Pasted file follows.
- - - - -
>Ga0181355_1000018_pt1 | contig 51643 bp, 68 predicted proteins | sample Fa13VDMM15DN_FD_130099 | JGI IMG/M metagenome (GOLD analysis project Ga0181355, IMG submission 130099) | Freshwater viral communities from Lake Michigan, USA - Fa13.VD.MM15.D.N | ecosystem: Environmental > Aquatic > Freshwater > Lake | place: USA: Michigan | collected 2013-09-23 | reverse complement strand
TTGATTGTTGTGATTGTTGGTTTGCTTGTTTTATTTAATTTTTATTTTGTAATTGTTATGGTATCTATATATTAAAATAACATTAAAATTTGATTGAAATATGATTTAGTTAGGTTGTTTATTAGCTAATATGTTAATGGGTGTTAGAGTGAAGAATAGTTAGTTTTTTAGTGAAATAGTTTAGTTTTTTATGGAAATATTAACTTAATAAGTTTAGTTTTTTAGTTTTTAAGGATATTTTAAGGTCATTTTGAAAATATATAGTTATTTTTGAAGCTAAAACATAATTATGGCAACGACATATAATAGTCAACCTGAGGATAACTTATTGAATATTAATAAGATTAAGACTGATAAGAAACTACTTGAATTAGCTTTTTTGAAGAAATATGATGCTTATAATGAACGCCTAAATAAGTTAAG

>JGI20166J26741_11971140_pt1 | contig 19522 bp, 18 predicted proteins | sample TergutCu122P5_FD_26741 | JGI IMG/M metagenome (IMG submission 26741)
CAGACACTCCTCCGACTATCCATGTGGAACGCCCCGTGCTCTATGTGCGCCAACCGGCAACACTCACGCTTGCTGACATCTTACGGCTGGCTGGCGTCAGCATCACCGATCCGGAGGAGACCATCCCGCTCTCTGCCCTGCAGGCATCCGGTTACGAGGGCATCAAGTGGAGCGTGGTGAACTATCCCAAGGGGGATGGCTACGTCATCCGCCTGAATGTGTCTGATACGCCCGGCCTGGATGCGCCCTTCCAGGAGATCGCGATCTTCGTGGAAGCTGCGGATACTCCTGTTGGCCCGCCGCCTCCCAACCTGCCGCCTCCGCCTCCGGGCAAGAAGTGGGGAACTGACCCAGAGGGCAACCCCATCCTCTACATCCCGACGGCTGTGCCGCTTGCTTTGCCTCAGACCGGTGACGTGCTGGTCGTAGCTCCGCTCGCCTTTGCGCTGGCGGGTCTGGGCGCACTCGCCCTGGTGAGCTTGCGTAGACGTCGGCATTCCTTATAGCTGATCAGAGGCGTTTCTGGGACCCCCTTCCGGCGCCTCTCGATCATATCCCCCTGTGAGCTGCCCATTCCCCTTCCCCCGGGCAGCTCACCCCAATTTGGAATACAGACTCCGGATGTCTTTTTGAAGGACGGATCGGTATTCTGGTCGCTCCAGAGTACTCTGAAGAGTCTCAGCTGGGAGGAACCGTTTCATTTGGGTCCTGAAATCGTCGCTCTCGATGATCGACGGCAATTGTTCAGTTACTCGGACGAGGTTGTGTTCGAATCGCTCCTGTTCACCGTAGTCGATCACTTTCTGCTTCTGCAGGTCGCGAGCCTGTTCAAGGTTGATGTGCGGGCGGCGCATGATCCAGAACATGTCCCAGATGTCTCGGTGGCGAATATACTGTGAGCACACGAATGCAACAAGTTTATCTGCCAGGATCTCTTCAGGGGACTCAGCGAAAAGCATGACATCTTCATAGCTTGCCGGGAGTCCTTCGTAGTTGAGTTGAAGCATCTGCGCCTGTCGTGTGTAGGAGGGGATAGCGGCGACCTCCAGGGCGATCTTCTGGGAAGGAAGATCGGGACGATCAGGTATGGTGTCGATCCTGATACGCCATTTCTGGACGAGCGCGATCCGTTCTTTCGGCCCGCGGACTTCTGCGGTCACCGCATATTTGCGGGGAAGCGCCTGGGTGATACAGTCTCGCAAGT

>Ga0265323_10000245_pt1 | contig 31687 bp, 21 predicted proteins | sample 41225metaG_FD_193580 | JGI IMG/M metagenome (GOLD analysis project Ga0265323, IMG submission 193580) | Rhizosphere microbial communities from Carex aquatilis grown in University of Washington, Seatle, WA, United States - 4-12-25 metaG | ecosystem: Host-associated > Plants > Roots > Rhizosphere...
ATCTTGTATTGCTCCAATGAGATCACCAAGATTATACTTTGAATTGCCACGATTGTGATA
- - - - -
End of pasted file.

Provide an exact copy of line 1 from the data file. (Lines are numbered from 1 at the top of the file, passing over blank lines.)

>Ga0181355_1000018_pt1 | contig 51643 bp, 68 predicted proteins | sample Fa13VDMM15DN_FD_130099 | JGI IMG/M metagenome (GOLD analysis project Ga0181355, IMG submission 130099) | Freshwater viral communities from Lake Michigan, USA - Fa13.VD.MM15.D.N | ecosystem: Environmental > Aquatic > Freshwater > Lake | place: USA: Michigan | collected 2013-09-23 | reverse complement strand